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Homily
Fr. Paul Ward

Sunday, September 11, 2016
24th Sunday in Ord. Time, Cycle C

 

Social Doctrine (5/7):

Wrath (Anger), and a Reflection on Peace

 

1.    

   Today we continue our meditations on Church Social Doctrines. For seven Sundays this fall, we are examining these doctrines, using the seven capital sins as our outline. In seven homilies, therefore, we see first something of the capital sin in question; second, how it produces manifestations and consequences in the public square; and third, what the Church teaches to arrest the personal and social evils under study. The purpose of these seven meditations is to inform the Catholic conscience somewhat as the elections approach, and so to assist each Catholic to not sin when they vote; and also to provide, simultaneously, some fruit for one’s own personal, spiritual progress.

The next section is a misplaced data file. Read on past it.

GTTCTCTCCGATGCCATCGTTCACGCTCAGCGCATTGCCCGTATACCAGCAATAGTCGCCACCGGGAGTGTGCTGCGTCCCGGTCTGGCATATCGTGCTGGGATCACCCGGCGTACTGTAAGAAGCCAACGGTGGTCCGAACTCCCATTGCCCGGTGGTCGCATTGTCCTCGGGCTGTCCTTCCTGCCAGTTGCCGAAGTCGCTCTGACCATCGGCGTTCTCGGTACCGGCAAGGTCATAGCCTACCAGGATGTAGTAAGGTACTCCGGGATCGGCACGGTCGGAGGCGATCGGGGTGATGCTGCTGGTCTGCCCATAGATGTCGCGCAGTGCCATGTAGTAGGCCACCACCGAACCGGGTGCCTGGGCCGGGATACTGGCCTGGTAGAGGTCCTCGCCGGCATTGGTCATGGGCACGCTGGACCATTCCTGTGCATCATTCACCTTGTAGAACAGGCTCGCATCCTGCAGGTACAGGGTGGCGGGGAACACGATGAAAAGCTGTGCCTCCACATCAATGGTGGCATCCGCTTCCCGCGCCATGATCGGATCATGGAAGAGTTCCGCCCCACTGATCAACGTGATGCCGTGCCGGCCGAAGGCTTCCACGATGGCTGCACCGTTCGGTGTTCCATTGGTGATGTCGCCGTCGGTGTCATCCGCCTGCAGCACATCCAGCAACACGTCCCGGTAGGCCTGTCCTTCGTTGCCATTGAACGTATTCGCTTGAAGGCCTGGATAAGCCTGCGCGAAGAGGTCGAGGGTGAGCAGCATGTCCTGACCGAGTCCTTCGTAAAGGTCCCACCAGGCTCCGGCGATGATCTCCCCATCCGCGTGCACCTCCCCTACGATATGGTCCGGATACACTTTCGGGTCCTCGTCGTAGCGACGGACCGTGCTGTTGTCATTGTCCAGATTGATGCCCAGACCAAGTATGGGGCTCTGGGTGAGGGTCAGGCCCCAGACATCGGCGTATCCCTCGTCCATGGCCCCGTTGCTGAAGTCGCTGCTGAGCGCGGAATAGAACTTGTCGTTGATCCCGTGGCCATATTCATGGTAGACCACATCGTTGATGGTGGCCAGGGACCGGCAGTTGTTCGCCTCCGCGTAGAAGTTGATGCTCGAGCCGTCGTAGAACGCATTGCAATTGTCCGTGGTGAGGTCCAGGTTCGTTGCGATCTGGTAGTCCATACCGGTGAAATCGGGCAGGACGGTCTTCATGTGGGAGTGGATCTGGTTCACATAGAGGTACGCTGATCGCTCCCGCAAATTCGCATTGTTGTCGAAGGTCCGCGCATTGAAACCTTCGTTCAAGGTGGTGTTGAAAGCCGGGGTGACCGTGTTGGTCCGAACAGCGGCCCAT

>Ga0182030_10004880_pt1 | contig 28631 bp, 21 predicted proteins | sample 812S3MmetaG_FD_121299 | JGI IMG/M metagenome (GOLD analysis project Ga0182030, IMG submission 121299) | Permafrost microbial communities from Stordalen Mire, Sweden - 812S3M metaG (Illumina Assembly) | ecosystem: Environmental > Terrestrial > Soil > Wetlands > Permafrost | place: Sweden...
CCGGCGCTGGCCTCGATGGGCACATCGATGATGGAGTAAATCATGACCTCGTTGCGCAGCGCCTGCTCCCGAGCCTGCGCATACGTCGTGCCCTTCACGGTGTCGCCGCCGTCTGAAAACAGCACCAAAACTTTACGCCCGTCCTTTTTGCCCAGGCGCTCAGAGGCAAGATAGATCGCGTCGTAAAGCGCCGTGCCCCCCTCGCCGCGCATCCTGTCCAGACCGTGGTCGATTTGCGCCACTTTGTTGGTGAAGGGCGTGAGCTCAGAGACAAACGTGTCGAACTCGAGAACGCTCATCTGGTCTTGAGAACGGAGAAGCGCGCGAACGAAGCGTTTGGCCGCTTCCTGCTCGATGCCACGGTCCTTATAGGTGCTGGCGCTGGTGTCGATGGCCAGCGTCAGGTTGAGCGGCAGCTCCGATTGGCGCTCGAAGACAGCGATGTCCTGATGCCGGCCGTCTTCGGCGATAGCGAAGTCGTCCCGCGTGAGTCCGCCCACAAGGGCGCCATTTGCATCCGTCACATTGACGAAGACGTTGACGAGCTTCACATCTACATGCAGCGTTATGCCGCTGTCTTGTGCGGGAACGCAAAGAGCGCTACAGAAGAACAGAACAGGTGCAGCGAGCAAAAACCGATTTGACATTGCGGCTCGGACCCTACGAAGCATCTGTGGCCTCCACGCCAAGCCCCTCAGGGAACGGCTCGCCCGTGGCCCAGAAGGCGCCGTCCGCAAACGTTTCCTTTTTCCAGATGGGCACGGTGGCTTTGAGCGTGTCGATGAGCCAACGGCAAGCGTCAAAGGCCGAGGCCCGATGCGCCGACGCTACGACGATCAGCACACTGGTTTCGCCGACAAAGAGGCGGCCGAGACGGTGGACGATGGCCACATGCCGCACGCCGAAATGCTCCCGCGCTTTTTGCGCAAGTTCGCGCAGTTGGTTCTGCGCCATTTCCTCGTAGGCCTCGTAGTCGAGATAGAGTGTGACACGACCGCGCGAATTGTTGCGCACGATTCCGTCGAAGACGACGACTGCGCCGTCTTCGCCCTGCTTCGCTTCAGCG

We have examined already those sins of greed, laziness, pride and envy. Today we move on to another of the capital sins, wrath. We see wrath today expressed in the older brother of the prodigal son, for he was angry, unwilling to forgive in obstinate in his spirit of division. But we also think of wrath especially this day, when we remember the violence committed on this date in 2001, when many thousands were killed in the twin towers in New York, the Pentagon and in a fourth downed plane in Pennsylvania. The topic of anger will lead us to discuss the topic of war.

   What is the capital sin of wrath?